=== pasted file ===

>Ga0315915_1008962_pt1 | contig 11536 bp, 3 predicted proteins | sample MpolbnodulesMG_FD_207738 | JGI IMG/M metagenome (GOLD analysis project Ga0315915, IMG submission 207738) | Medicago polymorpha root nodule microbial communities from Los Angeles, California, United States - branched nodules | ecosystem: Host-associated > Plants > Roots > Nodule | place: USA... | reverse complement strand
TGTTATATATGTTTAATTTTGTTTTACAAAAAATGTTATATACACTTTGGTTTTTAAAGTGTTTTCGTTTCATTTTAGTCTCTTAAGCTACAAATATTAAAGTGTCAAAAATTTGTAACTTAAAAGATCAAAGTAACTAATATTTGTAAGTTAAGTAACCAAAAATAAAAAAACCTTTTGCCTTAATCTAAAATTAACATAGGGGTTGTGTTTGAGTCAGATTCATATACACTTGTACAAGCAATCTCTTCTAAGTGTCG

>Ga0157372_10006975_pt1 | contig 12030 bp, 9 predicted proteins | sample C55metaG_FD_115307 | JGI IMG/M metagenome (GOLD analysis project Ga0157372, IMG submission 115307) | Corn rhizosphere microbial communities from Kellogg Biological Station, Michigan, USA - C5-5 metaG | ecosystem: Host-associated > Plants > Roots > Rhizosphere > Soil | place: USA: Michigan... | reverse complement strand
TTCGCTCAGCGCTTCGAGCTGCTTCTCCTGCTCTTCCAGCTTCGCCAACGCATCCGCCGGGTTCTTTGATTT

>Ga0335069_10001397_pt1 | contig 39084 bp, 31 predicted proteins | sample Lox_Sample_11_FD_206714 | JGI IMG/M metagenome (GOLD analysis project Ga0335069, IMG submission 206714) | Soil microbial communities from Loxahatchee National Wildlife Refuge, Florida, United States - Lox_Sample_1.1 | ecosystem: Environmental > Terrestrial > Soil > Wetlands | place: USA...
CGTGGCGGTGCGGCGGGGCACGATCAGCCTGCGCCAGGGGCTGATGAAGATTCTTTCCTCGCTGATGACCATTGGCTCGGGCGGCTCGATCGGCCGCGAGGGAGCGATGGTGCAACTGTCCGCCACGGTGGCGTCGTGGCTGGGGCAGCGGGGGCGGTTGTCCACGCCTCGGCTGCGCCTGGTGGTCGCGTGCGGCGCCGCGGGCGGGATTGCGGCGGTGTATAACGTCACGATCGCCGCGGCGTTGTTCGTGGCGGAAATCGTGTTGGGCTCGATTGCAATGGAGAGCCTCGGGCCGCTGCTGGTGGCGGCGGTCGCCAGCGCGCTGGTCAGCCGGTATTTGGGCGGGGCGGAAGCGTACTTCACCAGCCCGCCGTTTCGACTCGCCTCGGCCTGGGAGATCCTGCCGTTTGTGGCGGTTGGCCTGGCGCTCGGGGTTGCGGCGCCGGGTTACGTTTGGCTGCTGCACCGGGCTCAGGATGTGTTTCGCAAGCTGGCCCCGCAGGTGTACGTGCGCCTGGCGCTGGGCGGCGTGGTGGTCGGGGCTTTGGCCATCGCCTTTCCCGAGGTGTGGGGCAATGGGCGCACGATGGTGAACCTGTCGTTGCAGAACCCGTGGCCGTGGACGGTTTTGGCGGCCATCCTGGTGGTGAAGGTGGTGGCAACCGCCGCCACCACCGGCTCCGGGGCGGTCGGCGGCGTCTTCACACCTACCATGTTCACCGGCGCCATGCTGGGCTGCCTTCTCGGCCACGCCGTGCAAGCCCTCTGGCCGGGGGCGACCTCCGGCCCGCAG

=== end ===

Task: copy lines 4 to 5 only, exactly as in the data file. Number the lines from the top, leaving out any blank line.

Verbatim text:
TTCGCTCAGCGCTTCGAGCTGCTTCTCCTGCTCTTCCAGCTTCGCCAACGCATCCGCCGGGTTCTTTGATTT

>Ga0335069_10001397_pt1 | contig 39084 bp, 31 predicted proteins | sample Lox_Sample_11_FD_206714 | JGI IMG/M metagenome (GOLD analysis project Ga0335069, IMG submission 206714) | Soil microbial communities from Loxahatchee National Wildlife Refuge, Florida, United States - Lox_Sample_1.1 | ecosystem: Environmental > Terrestrial > Soil > Wetlands | place: USA...